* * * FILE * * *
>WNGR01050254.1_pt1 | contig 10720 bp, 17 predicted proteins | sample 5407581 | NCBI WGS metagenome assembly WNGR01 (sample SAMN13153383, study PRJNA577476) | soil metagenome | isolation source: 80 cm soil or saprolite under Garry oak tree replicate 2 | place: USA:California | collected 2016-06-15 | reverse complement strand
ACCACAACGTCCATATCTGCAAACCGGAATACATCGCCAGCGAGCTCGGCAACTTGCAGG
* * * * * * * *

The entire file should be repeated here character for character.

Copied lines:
>WNGR01050254.1_pt1 | contig 10720 bp, 17 predicted proteins | sample 5407581 | NCBI WGS metagenome assembly WNGR01 (sample SAMN13153383, study PRJNA577476) | soil metagenome | isolation source: 80 cm soil or saprolite under Garry oak tree replicate 2 | place: USA:California | collected 2016-06-15 | reverse complement strand
ACCACAACGTCCATATCTGCAAACCGGAATACATCGCCAGCGAGCTCGGCAACTTGCAGG